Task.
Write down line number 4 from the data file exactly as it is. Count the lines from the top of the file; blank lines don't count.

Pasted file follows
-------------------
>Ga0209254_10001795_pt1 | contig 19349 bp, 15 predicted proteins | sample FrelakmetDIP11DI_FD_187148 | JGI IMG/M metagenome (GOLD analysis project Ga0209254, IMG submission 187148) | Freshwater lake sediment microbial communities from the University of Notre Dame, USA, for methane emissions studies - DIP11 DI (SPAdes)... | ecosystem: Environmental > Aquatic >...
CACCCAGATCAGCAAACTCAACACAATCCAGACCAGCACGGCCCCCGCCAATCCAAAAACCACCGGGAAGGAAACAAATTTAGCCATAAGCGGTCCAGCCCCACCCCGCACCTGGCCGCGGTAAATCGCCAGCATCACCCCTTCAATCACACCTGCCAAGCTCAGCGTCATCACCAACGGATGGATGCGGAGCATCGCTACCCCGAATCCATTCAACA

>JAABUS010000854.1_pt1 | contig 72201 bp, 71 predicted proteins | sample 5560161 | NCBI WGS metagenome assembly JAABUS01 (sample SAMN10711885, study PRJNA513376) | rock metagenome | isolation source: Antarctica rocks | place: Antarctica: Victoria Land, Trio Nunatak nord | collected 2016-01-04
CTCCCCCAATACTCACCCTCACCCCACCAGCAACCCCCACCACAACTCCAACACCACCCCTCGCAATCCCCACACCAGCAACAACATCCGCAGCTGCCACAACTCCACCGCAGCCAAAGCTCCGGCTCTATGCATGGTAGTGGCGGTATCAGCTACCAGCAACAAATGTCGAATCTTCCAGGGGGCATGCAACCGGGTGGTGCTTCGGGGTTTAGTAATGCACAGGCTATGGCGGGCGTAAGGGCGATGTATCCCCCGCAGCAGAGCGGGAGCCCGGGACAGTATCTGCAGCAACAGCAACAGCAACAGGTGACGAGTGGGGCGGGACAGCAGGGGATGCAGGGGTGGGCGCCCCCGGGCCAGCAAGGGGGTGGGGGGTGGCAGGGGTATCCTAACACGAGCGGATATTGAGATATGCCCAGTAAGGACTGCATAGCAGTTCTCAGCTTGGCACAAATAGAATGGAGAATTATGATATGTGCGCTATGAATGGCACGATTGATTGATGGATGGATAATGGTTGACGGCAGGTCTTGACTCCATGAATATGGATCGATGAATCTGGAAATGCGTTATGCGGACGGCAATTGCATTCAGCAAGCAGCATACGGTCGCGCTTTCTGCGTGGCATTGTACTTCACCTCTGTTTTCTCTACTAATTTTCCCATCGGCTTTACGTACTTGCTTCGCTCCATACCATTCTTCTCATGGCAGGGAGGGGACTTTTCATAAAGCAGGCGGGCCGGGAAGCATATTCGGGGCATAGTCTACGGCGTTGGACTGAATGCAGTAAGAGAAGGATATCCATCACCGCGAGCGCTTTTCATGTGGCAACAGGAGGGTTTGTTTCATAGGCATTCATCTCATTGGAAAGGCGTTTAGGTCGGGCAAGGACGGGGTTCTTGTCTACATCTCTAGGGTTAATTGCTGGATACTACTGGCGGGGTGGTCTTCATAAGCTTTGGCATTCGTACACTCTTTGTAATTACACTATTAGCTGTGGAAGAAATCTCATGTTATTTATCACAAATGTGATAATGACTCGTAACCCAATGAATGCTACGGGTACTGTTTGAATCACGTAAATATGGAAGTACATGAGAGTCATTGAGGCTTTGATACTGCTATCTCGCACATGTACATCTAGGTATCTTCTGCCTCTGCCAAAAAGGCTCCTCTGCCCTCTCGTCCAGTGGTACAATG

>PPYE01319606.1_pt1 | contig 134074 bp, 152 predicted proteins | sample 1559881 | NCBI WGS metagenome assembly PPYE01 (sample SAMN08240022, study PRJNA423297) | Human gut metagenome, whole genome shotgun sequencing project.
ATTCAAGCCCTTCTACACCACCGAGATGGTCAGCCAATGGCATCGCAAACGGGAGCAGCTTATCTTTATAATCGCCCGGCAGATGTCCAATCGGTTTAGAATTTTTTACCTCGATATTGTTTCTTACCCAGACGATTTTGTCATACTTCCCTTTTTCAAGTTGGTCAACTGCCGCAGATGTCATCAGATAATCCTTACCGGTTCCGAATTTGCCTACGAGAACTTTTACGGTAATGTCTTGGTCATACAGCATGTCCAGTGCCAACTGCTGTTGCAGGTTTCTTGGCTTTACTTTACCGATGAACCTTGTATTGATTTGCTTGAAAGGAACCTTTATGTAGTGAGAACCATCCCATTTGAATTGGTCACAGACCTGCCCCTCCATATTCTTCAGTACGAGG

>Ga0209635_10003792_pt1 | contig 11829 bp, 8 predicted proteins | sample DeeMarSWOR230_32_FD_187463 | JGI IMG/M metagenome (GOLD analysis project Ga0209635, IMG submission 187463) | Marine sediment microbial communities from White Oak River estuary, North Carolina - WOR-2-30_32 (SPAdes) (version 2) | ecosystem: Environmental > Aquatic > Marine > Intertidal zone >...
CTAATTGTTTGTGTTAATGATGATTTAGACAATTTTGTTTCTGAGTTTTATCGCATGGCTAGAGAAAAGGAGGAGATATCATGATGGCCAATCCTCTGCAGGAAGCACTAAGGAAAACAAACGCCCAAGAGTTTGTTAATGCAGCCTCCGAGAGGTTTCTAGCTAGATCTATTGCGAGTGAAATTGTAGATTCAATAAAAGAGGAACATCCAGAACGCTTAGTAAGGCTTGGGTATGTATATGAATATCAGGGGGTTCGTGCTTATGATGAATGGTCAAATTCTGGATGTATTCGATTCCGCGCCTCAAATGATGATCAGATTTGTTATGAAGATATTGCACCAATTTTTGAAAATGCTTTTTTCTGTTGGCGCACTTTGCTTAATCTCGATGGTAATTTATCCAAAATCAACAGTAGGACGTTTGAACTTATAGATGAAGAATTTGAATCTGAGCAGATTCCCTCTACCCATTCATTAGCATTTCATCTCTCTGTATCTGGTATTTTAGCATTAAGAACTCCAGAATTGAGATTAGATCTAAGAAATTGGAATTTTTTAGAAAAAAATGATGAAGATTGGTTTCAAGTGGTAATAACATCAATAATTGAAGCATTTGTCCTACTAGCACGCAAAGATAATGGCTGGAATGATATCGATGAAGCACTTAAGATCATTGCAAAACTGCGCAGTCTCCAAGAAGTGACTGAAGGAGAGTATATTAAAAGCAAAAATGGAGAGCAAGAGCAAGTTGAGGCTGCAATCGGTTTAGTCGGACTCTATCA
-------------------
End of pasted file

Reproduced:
CTCCCCCAATACTCACCCTCACCCCACCAGCAACCCCCACCACAACTCCAACACCACCCCTCGCAATCCCCACACCAGCAACAACATCCGCAGCTGCCACAACTCCACCGCAGCCAAAGCTCCGGCTCTATGCATGGTAGTGGCGGTATCAGCTACCAGCAACAAATGTCGAATCTTCCAGGGGGCATGCAACCGGGTGGTGCTTCGGGGTTTAGTAATGCACAGGCTATGGCGGGCGTAAGGGCGATGTATCCCCCGCAGCAGAGCGGGAGCCCGGGACAGTATCTGCAGCAACAGCAACAGCAACAGGTGACGAGTGGGGCGGGACAGCAGGGGATGCAGGGGTGGGCGCCCCCGGGCCAGCAAGGGGGTGGGGGGTGGCAGGGGTATCCTAACACGAGCGGATATTGAGATATGCCCAGTAAGGACTGCATAGCAGTTCTCAGCTTGGCACAAATAGAATGGAGAATTATGATATGTGCGCTATGAATGGCACGATTGATTGATGGATGGATAATGGTTGACGGCAGGTCTTGACTCCATGAATATGGATCGATGAATCTGGAAATGCGTTATGCGGACGGCAATTGCATTCAGCAAGCAGCATACGGTCGCGCTTTCTGCGTGGCATTGTACTTCACCTCTGTTTTCTCTACTAATTTTCCCATCGGCTTTACGTACTTGCTTCGCTCCATACCATTCTTCTCATGGCAGGGAGGGGACTTTTCATAAAGCAGGCGGGCCGGGAAGCATATTCGGGGCATAGTCTACGGCGTTGGACTGAATGCAGTAAGAGAAGGATATCCATCACCGCGAGCGCTTTTCATGTGGCAACAGGAGGGTTTGTTTCATAGGCATTCATCTCATTGGAAAGGCGTTTAGGTCGGGCAAGGACGGGGTTCTTGTCTACATCTCTAGGGTTAATTGCTGGATACTACTGGCGGGGTGGTCTTCATAAGCTTTGGCATTCGTACACTCTTTGTAATTACACTATTAGCTGTGGAAGAAATCTCATGTTATTTATCACAAATGTGATAATGACTCGTAACCCAATGAATGCTACGGGTACTGTTTGAATCACGTAAATATGGAAGTACATGAGAGTCATTGAGGCTTTGATACTGCTATCTCGCACATGTACATCTAGGTATCTTCTGCCTCTGCCAAAAAGGCTCCTCTGCCCTCTCGTCCAGTGGTACAATG